It’s a very special Community Christmas come Dec. 9, when the Greendale students go “wall-to-wall stop motion animation,” according to the show’s creator Dan Harmon. “It’s Abed’s search for the meaning of Christmas. Everything that happens on this episode is part of the actual show and will change the characters, and yet there are wonderful, fantastic holiday things happening in it.”
Harmon had been toying (har har) with the idea of an animated episode for a little while, and when the “network brass” said they were thinking the same thing, he jumped at the chance — at which point it was time for the Community writers to hunker down and get in the holiday spirit. “Once you’re past the age where you’re running on sugar and adrenaline about tomorrow morning, it’s hard to get through anything — even my favorite shows,” Harmon jokes. “But we rewatched all the Rankin/Bass [Rudolph] specials. It’s interesting to notice all these things that got magnified, and other things that got washed away in the tides of time […] you pull these images and sounds into your heart as a child, and they stay there.”
Harmon’s pretty much an expert on the pop sounds and images that live in all our hearts and often incorporates them into Community episodes. Just see the Predator homages, the show’s pacing — which is akin to a Simpsons episode — and the stars’ sexual chemistry, which mimics the dynamic between Han Solo and Princess Leia. “That’s Jeff and Annie,” Harmon admits. “He’s a scoundrel. But it could be said about Jeff and Britta, too,” except with Britta in the bounty-hunter role and Jeff as the monarch of Alderaan. “Jeff longs to be thought of as cool.” But Harmon’s loath to put too high a value on the referential aspect of the show. “I’m not really intentionally doing that,” he insists. “My brain is just made of a patchwork of stuff that I’ve seen.”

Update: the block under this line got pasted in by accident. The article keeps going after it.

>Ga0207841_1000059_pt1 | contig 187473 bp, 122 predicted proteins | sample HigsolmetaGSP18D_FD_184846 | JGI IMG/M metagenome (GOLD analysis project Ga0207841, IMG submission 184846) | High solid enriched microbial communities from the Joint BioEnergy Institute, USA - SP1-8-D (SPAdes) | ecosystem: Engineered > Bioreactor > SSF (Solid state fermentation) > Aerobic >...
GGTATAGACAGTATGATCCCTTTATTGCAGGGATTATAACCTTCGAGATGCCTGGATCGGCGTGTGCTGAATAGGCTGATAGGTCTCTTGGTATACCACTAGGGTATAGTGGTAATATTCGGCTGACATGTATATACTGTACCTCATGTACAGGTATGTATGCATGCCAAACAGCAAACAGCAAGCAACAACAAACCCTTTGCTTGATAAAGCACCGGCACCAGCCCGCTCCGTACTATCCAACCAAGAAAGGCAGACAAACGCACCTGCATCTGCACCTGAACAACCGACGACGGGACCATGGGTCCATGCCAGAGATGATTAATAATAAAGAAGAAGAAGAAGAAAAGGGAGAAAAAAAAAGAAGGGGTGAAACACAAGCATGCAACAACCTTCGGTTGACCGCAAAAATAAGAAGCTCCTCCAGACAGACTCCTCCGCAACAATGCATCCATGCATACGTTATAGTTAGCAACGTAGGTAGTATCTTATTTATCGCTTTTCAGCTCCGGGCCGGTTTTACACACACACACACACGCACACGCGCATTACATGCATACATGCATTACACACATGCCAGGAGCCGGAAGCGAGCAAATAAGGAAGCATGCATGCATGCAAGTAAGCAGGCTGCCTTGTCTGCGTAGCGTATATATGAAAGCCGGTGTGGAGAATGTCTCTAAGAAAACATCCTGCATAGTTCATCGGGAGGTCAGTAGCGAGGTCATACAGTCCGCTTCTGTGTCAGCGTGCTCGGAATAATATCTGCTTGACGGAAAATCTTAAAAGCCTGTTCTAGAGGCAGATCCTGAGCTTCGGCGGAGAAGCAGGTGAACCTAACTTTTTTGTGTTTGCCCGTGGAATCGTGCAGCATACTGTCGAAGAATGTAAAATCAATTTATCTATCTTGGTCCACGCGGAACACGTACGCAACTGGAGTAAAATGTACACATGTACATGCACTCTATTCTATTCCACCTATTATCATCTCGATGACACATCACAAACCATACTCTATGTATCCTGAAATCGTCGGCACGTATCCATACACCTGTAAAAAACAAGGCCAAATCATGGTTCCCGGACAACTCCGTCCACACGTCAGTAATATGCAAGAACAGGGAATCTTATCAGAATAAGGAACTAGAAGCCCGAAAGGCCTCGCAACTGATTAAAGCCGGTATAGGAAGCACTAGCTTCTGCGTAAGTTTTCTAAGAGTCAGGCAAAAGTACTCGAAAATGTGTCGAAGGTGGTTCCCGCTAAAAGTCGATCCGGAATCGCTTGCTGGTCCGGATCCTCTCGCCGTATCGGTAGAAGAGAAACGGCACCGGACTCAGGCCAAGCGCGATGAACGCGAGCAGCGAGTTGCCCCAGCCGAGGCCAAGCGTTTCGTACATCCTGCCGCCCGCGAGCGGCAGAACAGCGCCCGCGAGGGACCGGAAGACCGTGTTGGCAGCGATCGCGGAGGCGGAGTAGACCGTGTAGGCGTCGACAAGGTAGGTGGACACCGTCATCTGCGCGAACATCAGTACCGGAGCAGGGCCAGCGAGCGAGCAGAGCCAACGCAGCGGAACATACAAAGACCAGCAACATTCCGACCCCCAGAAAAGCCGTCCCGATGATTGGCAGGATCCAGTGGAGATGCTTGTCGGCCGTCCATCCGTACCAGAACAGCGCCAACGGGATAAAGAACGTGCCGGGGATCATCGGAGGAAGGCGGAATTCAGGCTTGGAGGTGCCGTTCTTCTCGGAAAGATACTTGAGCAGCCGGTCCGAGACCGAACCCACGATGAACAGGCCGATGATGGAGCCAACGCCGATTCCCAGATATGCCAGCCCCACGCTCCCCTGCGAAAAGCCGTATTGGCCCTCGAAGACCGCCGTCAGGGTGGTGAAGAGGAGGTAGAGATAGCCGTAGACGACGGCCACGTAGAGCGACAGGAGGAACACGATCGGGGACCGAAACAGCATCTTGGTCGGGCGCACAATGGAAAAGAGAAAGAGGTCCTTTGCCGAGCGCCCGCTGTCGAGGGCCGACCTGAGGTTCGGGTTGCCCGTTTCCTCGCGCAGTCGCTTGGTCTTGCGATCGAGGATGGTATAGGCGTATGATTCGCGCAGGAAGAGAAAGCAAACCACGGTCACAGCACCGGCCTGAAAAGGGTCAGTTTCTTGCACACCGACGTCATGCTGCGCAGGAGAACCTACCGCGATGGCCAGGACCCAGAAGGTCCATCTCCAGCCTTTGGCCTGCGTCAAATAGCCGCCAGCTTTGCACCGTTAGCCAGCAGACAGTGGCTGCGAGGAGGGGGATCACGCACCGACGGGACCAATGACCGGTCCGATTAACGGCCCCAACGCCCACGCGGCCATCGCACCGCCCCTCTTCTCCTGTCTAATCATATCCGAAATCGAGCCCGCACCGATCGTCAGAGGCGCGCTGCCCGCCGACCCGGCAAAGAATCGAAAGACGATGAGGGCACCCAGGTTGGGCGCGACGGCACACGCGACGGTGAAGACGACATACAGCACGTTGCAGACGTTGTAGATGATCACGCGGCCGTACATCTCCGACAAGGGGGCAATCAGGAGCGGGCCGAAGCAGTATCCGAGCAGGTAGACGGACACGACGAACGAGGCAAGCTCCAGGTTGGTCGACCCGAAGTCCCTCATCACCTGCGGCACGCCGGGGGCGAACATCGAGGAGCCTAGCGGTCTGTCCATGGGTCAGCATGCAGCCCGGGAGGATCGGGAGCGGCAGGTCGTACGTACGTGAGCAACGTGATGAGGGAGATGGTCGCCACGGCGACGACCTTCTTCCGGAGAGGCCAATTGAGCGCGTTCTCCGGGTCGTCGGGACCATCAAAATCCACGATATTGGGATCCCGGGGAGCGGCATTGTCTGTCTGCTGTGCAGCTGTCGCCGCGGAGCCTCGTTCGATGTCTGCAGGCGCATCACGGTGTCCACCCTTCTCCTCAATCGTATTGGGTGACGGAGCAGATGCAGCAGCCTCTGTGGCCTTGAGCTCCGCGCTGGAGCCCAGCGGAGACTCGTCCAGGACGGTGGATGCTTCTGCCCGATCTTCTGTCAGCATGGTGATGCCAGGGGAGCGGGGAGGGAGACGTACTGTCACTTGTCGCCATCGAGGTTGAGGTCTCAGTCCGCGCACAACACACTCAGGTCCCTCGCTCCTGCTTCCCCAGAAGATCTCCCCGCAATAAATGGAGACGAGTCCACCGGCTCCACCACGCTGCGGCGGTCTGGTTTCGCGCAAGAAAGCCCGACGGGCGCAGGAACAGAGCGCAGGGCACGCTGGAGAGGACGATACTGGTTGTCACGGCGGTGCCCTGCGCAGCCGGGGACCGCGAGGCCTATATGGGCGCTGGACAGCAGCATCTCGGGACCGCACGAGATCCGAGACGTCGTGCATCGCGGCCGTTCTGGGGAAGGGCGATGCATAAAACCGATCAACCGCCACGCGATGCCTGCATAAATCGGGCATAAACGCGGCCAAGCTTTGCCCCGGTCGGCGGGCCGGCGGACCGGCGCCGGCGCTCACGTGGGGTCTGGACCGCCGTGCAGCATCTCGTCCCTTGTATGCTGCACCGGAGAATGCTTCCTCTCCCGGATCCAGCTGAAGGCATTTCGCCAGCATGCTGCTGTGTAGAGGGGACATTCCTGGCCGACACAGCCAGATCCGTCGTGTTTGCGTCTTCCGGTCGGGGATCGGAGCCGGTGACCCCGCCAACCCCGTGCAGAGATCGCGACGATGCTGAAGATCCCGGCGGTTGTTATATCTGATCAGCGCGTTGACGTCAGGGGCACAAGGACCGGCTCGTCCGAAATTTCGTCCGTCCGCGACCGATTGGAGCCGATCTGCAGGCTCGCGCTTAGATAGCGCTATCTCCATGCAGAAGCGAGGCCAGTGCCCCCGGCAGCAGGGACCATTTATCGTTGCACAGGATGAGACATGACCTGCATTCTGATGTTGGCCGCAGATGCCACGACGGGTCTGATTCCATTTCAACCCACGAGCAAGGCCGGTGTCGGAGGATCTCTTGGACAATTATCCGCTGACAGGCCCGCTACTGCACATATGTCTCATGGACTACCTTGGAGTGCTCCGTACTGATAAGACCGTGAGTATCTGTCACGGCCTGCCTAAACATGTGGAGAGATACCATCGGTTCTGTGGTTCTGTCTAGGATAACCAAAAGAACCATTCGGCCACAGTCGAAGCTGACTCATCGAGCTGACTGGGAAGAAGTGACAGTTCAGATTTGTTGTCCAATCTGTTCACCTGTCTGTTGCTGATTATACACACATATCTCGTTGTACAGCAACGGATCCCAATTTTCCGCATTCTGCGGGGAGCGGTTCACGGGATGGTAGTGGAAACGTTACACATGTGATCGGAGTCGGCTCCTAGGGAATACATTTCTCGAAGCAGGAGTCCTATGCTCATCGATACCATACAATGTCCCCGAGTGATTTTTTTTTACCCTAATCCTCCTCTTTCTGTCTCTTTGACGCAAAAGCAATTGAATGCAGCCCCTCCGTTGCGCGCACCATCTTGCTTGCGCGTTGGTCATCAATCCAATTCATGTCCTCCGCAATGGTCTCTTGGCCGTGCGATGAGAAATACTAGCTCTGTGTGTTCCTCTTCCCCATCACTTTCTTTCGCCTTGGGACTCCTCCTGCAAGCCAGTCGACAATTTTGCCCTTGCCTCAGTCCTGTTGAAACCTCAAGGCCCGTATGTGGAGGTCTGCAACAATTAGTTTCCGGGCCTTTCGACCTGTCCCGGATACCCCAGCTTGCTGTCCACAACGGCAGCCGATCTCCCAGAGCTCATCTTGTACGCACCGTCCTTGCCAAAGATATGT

Hm. Someone who expresses their ideas through cultural allusions and feels that he connects best with people when he communicates through pop references… sound familiar? “Abed is the character on the show that has the most in common, psychologically, with me,” Harmon admits. “In the writers’ room, I sound a bit like Abed — I’m constantly communicating what my point is through examples I’ve seen on TV and in movies.”
It’s a form of communication that’s working well for Harmon, for Community, and for the character of Abed. “The Christmas episode looks into what makes him different from other people,” Harmon says. We’re down for those reindeer games.